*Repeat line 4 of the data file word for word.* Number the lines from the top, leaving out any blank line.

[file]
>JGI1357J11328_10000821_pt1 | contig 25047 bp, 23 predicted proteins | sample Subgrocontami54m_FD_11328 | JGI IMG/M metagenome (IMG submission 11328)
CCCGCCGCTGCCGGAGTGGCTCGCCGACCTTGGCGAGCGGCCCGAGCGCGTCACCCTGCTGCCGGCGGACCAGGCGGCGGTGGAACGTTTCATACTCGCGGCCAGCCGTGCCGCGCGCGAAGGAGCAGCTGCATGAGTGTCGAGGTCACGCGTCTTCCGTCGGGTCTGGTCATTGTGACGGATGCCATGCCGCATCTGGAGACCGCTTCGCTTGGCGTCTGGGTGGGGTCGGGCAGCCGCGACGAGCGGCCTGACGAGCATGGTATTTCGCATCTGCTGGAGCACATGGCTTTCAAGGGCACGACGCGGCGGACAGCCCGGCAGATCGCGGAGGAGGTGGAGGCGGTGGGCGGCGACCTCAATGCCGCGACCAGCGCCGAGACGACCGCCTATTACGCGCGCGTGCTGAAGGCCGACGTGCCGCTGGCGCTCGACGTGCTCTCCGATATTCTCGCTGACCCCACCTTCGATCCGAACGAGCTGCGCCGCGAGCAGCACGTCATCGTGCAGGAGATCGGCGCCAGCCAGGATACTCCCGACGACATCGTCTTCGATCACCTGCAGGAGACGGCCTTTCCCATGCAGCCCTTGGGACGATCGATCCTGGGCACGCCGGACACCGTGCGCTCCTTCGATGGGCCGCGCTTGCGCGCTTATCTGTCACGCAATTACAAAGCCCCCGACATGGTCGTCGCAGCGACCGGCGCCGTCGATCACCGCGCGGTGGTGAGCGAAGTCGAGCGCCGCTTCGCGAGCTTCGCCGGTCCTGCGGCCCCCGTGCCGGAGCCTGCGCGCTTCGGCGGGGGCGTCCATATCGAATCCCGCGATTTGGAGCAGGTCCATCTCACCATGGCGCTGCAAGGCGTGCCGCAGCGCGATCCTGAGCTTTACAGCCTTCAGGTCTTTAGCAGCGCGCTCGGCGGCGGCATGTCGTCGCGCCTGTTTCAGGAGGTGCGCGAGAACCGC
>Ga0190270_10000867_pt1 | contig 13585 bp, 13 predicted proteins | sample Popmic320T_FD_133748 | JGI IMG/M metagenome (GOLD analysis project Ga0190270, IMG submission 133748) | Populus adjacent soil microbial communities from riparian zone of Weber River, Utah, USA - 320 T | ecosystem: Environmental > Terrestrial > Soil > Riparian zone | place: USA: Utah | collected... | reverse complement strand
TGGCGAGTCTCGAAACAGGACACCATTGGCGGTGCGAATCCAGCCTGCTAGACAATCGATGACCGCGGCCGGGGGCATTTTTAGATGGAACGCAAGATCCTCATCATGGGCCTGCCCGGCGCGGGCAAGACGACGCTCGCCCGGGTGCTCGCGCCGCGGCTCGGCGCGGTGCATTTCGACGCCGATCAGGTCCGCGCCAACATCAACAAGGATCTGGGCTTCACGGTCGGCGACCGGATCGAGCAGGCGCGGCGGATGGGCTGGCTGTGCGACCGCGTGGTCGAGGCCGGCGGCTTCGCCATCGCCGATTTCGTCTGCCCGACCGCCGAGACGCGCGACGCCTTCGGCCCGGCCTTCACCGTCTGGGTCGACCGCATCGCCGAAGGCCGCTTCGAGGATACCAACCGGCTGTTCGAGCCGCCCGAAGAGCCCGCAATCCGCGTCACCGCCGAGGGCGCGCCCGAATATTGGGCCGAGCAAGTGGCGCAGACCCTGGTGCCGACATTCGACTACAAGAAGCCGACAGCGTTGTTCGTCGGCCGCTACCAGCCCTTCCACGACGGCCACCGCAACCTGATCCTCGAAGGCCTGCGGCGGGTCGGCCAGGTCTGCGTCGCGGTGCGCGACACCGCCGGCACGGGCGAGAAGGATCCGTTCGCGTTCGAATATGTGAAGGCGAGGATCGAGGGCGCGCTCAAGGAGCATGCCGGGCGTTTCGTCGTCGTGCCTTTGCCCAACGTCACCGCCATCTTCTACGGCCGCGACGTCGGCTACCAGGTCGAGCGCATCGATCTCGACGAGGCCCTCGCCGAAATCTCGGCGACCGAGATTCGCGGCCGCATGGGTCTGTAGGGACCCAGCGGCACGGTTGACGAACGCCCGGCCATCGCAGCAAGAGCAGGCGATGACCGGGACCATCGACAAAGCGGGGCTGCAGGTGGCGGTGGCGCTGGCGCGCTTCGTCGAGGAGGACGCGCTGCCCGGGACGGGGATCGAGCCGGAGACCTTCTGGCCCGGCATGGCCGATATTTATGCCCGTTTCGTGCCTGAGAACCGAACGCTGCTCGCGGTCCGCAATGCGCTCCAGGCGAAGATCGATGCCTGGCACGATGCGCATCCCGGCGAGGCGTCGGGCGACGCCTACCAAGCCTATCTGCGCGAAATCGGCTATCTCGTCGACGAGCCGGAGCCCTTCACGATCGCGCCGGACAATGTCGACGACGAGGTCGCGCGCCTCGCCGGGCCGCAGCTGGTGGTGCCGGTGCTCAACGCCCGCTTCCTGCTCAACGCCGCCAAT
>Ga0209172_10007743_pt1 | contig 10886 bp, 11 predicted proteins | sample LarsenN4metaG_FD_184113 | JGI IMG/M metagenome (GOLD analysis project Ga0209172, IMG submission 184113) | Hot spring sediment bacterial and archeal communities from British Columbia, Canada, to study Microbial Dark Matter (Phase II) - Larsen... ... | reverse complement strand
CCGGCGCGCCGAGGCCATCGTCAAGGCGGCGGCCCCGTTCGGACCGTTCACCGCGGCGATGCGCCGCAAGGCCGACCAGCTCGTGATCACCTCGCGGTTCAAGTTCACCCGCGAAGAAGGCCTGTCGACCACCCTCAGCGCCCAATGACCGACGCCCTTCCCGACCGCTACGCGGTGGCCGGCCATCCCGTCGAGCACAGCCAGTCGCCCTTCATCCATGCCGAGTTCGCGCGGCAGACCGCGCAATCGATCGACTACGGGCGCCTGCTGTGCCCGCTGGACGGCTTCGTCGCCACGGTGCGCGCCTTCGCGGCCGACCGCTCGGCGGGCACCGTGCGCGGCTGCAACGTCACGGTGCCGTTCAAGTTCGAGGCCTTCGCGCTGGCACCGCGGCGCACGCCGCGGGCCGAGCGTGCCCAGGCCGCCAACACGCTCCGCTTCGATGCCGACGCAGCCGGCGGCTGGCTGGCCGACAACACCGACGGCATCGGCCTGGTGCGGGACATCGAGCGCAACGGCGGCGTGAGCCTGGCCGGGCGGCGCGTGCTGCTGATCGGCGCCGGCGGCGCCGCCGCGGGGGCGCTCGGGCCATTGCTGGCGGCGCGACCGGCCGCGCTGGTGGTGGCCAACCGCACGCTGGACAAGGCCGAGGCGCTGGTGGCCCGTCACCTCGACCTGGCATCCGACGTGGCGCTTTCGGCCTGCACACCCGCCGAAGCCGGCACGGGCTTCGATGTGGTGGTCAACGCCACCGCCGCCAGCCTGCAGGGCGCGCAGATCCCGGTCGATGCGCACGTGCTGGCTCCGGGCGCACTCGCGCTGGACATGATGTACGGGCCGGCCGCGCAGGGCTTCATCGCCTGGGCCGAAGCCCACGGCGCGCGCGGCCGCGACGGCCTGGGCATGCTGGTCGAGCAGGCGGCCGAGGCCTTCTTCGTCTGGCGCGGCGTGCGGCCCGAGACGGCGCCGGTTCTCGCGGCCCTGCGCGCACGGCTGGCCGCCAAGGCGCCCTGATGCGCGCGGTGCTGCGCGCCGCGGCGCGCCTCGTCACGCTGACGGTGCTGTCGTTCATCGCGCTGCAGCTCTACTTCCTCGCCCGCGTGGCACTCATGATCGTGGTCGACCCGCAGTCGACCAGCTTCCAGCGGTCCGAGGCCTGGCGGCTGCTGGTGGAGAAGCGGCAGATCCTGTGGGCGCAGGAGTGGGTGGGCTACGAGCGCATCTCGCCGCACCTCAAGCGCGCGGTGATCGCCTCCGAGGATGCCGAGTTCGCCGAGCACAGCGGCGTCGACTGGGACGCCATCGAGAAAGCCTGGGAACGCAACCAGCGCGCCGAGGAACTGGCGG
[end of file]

TGGCGAGTCTCGAAACAGGACACCATTGGCGGTGCGAATCCAGCCTGCTAGACAATCGATGACCGCGGCCGGGGGCATTTTTAGATGGAACGCAAGATCCTCATCATGGGCCTGCCCGGCGCGGGCAAGACGACGCTCGCCCGGGTGCTCGCGCCGCGGCTCGGCGCGGTGCATTTCGACGCCGATCAGGTCCGCGCCAACATCAACAAGGATCTGGGCTTCACGGTCGGCGACCGGATCGAGCAGGCGCGGCGGATGGGCTGGCTGTGCGACCGCGTGGTCGAGGCCGGCGGCTTCGCCATCGCCGATTTCGTCTGCCCGACCGCCGAGACGCGCGACGCCTTCGGCCCGGCCTTCACCGTCTGGGTCGACCGCATCGCCGAAGGCCGCTTCGAGGATACCAACCGGCTGTTCGAGCCGCCCGAAGAGCCCGCAATCCGCGTCACCGCCGAGGGCGCGCCCGAATATTGGGCCGAGCAAGTGGCGCAGACCCTGGTGCCGACATTCGACTACAAGAAGCCGACAGCGTTGTTCGTCGGCCGCTACCAGCCCTTCCACGACGGCCACCGCAACCTGATCCTCGAAGGCCTGCGGCGGGTCGGCCAGGTCTGCGTCGCGGTGCGCGACACCGCCGGCACGGGCGAGAAGGATCCGTTCGCGTTCGAATATGTGAAGGCGAGGATCGAGGGCGCGCTCAAGGAGCATGCCGGGCGTTTCGTCGTCGTGCCTTTGCCCAACGTCACCGCCATCTTCTACGGCCGCGACGTCGGCTACCAGGTCGAGCGCATCGATCTCGACGAGGCCCTCGCCGAAATCTCGGCGACCGAGATTCGCGGCCGCATGGGTCTGTAGGGACCCAGCGGCACGGTTGACGAACGCCCGGCCATCGCAGCAAGAGCAGGCGATGACCGGGACCATCGACAAAGCGGGGCTGCAGGTGGCGGTGGCGCTGGCGCGCTTCGTCGAGGAGGACGCGCTGCCCGGGACGGGGATCGAGCCGGAGACCTTCTGGCCCGGCATGGCCGATATTTATGCCCGTTTCGTGCCTGAGAACCGAACGCTGCTCGCGGTCCGCAATGCGCTCCAGGCGAAGATCGATGCCTGGCACGATGCGCATCCCGGCGAGGCGTCGGGCGACGCCTACCAAGCCTATCTGCGCGAAATCGGCTATCTCGTCGACGAGCCGGAGCCCTTCACGATCGCGCCGGACAATGTCGACGACGAGGTCGCGCGCCTCGCCGGGCCGCAGCTGGTGGTGCCGGTGCTCAACGCCCGCTTCCTGCTCAACGCCGCCAAT